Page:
To improve comprehension of the age distribution of the disease, data are presented as trend lines that were calculated with the best non-linear fitness equations. Comparisons between groups were performed with the Chi-square test. The results were statistically significant if p was < 0.05. Data were analyzed using Prism 5.01 (Graph Pad, San Diego, CA, USA) and StataIC11 software (StataCorp LP, College Stsation, TX, USA).


General characteristics of the patients

Between 2003 and 2015, a total of 1,669 renal biopsies were examined in the IGM-Fiocruz. However, 206 of the biopsies were from transplanted kidneys, 166 had underrepresented renal parenchyma (mostly due to the absence of glomerulus for studies by immunofluorescence), 35 were from patients with an inconclusive diagnosis and 8 had been received for revision. A total of 353 cases were excluded from the study. Among the remaining 1,346 cases, 35 were repeated subsequent biopsies from the same patient and were analyzed as a single case. Hence, the study was based on the 1,312 remaining biopsies.

The main clinical and demographic characteristics of these patients are shown in Table 1. The age varied from 1 to 88 years old, with a median age of 27 [17-40; first and third quartiles, respectively] years old. Three hundred patients (24%) were children, and 971 (76%) were adults. The proportion of females and males was similar among both children and adults. Ethnic characteristics were reported in only 286 of the patients, and brown skin color predominated.

Table 1. General characteristics of the patients subjected to kidney biopsy from 2003 to 2015 in referral hospitals in Salvador, BA, Brazil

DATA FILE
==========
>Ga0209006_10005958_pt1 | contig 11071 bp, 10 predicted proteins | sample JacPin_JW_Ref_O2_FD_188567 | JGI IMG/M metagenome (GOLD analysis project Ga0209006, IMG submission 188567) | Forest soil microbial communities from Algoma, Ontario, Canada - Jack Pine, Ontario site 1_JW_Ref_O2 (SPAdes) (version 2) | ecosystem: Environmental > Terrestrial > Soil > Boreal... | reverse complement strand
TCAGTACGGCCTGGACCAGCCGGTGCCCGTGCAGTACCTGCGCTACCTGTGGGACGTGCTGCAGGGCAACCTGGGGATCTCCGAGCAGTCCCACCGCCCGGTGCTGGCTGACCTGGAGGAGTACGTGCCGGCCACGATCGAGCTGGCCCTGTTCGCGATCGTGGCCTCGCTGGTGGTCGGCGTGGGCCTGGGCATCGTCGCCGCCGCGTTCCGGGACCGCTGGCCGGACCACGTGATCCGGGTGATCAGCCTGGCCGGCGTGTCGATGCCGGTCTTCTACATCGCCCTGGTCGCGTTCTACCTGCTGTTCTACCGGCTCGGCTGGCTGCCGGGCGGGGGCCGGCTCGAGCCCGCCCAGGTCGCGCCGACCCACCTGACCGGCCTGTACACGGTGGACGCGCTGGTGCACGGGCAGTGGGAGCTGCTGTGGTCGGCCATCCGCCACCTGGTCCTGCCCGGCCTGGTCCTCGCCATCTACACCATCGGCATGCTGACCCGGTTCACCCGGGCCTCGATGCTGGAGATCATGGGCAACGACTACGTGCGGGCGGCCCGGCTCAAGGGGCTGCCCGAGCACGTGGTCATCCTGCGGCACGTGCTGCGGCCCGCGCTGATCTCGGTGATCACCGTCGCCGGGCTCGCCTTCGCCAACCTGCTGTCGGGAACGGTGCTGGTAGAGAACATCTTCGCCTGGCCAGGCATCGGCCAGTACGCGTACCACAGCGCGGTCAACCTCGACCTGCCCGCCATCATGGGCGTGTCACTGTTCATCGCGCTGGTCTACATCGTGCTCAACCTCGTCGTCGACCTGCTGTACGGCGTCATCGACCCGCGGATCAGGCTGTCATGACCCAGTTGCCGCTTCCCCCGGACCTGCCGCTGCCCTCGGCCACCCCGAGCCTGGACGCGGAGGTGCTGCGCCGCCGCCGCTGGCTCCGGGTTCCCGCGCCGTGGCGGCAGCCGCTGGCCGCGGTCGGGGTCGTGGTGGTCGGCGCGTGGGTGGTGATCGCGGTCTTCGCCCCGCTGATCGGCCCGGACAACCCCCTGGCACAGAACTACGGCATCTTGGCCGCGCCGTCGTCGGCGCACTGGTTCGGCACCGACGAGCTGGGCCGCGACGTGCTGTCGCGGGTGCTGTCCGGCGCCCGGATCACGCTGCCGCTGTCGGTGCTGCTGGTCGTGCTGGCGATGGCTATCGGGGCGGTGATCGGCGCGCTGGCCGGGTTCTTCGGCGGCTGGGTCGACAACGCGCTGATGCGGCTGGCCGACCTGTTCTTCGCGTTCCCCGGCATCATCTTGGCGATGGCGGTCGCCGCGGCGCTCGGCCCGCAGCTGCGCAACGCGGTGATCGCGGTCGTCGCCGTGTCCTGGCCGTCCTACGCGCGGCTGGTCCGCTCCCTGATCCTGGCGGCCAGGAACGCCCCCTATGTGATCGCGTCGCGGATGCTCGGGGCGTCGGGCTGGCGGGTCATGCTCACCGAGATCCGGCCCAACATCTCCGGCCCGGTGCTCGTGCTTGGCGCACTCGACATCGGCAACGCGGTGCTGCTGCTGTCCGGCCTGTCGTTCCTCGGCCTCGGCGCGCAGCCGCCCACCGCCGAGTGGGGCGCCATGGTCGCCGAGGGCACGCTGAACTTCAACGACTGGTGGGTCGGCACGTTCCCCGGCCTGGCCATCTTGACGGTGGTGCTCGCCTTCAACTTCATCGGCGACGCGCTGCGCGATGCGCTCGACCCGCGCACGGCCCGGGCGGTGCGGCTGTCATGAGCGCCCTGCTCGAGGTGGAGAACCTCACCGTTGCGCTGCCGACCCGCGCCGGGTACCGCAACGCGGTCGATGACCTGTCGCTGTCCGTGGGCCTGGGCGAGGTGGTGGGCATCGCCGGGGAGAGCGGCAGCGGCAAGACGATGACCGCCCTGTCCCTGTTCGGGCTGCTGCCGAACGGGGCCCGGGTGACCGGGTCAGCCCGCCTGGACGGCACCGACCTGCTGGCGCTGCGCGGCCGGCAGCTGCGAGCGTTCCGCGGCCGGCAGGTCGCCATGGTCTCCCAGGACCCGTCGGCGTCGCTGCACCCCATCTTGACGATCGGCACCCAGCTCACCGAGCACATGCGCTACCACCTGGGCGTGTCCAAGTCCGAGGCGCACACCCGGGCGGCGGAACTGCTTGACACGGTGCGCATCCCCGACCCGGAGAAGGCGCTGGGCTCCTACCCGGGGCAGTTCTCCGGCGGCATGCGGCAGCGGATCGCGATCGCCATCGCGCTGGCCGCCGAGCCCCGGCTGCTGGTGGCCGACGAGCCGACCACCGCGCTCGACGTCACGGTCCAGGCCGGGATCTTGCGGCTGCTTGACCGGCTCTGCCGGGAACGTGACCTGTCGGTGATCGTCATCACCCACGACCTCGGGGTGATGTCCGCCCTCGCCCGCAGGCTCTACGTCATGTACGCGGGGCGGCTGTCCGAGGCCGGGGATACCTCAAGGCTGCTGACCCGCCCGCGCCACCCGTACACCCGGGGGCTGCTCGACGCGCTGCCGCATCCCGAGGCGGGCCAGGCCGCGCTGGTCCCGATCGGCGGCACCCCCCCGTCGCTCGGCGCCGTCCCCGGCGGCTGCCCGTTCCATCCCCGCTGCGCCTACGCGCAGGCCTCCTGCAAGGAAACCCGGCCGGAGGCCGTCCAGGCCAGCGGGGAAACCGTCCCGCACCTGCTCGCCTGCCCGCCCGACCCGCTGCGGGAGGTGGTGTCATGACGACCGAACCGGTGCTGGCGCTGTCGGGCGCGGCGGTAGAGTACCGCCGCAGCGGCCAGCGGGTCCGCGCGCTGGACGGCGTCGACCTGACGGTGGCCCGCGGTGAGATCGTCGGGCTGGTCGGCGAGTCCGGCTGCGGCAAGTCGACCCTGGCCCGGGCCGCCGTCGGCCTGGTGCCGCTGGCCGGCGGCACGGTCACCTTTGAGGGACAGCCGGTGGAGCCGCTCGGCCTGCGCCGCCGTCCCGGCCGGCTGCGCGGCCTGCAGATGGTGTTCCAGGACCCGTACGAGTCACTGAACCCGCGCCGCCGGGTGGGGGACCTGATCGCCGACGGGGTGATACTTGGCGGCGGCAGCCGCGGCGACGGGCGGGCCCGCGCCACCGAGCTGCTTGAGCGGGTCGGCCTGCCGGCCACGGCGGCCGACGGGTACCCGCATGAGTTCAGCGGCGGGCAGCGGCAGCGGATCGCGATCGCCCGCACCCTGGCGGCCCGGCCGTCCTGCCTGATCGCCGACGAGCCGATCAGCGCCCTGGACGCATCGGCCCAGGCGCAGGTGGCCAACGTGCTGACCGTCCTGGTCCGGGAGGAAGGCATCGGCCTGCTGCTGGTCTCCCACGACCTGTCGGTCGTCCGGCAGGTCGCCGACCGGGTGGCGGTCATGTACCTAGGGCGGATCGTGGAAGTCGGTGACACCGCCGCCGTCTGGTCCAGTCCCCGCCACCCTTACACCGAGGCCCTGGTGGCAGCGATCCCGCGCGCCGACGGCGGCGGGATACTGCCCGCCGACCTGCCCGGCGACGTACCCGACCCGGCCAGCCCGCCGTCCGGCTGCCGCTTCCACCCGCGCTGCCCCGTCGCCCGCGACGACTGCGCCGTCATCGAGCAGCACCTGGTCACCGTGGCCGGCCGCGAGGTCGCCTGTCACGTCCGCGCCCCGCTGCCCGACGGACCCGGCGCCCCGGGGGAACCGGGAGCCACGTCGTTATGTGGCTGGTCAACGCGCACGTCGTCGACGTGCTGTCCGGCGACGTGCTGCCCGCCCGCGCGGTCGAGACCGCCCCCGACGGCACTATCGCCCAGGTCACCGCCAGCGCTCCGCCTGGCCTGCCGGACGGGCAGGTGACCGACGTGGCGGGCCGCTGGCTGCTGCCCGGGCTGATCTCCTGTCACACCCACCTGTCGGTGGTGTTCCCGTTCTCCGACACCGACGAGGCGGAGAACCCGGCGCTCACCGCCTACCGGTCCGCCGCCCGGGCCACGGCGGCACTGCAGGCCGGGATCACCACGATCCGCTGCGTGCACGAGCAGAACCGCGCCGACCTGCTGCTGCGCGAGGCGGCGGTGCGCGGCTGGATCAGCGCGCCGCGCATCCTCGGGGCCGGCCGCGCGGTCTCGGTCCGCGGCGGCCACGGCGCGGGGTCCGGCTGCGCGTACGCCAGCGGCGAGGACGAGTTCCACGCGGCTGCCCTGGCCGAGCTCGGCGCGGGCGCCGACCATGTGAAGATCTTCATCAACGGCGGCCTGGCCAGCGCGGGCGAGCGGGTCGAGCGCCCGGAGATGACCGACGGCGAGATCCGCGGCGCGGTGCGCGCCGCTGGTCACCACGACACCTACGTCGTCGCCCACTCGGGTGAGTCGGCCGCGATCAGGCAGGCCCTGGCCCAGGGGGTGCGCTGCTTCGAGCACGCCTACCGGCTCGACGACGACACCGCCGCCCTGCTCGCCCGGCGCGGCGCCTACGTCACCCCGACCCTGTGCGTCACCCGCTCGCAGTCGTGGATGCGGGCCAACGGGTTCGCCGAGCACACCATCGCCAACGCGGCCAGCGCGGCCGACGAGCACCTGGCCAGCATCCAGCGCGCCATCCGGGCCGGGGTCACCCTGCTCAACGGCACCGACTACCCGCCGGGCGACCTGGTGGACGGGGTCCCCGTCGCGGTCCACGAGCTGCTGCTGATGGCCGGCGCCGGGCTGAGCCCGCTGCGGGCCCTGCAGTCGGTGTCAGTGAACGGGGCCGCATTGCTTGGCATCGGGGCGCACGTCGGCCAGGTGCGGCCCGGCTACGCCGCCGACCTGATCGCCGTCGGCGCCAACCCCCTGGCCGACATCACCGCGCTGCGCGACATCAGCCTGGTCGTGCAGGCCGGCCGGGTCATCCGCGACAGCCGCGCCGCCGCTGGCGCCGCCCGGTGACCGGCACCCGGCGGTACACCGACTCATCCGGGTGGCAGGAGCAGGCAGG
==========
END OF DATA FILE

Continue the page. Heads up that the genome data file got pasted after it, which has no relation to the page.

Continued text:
Parameter Children (< 16 Years) Adults (> 16 Years) Total
N (%) N (%) N (%)
N 300 (24%) 971 (76%) 1,312 (100%)
Age (1,271)
Mean ± sd 10 ± 4 35 ± 14 30 ± 16
Median [1st quartile-3rd quartile] 11 [14 - 7] 44 [44 - 24] 27 [17 - 40]
Range 1 1 - 16 17 -88 1 - 88
Sex M:F (1,311)
Female 155 (52%) 446 (46%) 621 (47%)
Male 145 (48%) 524 (54%) 690 (53%)
Ethnic group (286):
Black 9 (16%) 57 (25%) 67 (23%)
Brown 23 (40%) 106 (47%) 130 (45%)
White 26 (45%) 62 (28%) 89 (31%)
Main clinical presentation (1,235):
Nephrotic syndrome 150 (53%) 400 (44%) 565 (46%)
Systemic lupus erythematous 24 (8%) 212 (23%) 245 (20%)
Nephritic syndrome 32 (11%) 27 (3%) 60 (5%)
Undefined proteinuria 13 (5%) 46 (5%) 59 (5%)
Acute kidney injury 14 (5%) 42 (5%) 58 (5%)
Systemic arterial hypertension 1 (0.3) 48 (5%) 51 (4%)
Undefined hematuria 21 (8%) 25 (3%) 47 (4%)
Chronic renal failure 3 (1%) 42 (5%) 25 (2%)
Nephrological diseases: 300 (100%) 971 (100%) 1,271 (100%)
Primary glomerular diseases 258 (86%) 649 (67%) 907 (71%)
Secondary glomerular diseases 34 (11%) 273 (28%) 307 (24%)
Non-glomerular diseases 8 (3%) 49 (5%) 57 (4%)
Main histological diagnosis:
Focal and segmental glomerulosclerosis 97 (32%) 222 (23%) 319 (25%)
Systemic lupus erythematous 31 (10%) 249 (26%) 280 (22%)
Membranous glomerulonephritis 6 (2%) 106 (11%) 112 (9%)
Diffuse proliferative glomerulonephritis 39 (13%) 31 (3%) 70 (6%)